THE EASTER VIGIL (A, B, C) Lectionary # 41C
As Ash Wednesday gave a penitential tone to all of Lent, so the Vigil gives an initiatory tone to the Easter celebration. Its readings and rituals are best understood in communities that are initiating new adult members. For music suggestions, see Easter Day and other suggestions for the Easter Season. For music for the initiation rites, see the suggestions for the sprinkling rite on Easter Day, and the suggestions for the Solemnity of the Baptism of the Lord, Lectionary #21.
The readings of the Vigil tell the story of salvation especially as it relates to water. Thus the first reading (Genesis 1:1–2:2) tells of creation as it emerges from "the waters," and the psalm (Ps 104) sings of God's care for creation through water. The third reading (Exodus 14:15 –15:1, a required reading) tells of salvation from slavery through the waters of the sea, and it is followed by the "Song of Moses and Miriam" (Exodus 15:1-18) which praises God as the victor who hurled Pharaoh's chariots and army "into the sea." Rejoice in Isaiah's invitation to "come to the water" in the fifth reading (Isaiah 55:1-11) and its canticle (Isaiah 12) inviting us to "draw water at the fountain of salvation." Think about Israel 's use of water in purification rituals as described in the seventh reading (Ezekiel 36:16-28) and the “deer longing for running streams” in its psalm (Ps 42). All of these readings, of course, come to bear on the Christian understanding of baptism (Romans 6:3-11).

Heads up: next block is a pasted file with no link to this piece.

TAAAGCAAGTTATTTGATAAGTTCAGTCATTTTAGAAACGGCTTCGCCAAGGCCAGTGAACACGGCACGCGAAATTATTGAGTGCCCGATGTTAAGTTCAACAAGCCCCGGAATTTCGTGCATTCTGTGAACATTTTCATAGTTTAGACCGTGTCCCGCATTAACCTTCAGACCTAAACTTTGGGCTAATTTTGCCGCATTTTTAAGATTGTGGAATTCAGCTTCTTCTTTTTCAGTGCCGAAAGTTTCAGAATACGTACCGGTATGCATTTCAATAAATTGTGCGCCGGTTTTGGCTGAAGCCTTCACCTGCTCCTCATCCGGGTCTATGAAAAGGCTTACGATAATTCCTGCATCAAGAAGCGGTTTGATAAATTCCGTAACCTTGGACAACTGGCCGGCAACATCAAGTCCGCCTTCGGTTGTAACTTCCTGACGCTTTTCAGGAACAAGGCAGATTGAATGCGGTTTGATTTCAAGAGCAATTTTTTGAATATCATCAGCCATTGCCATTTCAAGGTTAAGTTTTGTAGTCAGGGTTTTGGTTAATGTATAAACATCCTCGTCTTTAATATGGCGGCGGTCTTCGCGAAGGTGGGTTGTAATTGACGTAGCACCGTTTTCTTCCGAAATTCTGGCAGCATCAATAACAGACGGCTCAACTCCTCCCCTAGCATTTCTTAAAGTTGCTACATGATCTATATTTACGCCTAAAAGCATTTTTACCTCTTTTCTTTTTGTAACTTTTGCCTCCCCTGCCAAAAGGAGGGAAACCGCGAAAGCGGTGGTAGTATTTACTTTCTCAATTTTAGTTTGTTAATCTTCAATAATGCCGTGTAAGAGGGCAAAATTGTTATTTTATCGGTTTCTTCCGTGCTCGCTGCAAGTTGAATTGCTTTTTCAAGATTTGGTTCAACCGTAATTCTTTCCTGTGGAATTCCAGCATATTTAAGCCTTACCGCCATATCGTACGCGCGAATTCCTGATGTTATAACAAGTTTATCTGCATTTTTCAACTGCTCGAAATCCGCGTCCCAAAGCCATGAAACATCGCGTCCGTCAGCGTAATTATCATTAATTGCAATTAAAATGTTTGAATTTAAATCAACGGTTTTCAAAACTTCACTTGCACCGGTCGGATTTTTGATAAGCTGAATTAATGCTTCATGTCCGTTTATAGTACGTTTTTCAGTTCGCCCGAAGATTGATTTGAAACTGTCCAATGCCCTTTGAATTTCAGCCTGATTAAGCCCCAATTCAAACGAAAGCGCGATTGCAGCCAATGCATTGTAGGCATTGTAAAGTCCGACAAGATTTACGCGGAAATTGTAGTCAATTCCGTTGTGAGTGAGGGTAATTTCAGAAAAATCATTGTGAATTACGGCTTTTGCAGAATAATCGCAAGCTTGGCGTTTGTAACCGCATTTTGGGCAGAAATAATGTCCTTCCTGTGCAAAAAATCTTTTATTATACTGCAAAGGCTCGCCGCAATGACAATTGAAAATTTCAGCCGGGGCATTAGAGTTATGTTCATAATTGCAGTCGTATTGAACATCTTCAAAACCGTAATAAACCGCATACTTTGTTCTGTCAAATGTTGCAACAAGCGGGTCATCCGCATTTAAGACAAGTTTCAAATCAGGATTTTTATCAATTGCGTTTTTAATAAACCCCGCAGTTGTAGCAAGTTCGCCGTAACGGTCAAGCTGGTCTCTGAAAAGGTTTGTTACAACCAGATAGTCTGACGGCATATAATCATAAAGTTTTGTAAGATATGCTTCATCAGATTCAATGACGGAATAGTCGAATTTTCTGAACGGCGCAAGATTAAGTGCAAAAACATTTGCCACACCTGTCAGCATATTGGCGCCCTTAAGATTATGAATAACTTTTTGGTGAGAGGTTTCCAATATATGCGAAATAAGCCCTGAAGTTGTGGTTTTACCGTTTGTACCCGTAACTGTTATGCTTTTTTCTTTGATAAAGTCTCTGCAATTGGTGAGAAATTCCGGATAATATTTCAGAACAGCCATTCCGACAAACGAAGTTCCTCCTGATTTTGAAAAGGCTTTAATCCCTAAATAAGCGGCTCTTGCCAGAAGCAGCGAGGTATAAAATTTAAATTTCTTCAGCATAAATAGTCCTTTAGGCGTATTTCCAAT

Other Vigil readings speak about relationships that help us understand God's relationship to us: a father and son (Genesis 22:1-18), a husband and wife (Isaiah 54:5-14), the connection that wise people feel to Wisdom and Israel feels to the Torah as the incarnation of divine wisdom (Baruch 3:9-15, 32–4:4) and, in the Gospel, the relationship between the risen Christ, the angel messengers, and the women who are first witnesses of the resurrection (Luke 24:1-12).
Psalm (117) 118
See the suggestions for Easter Day.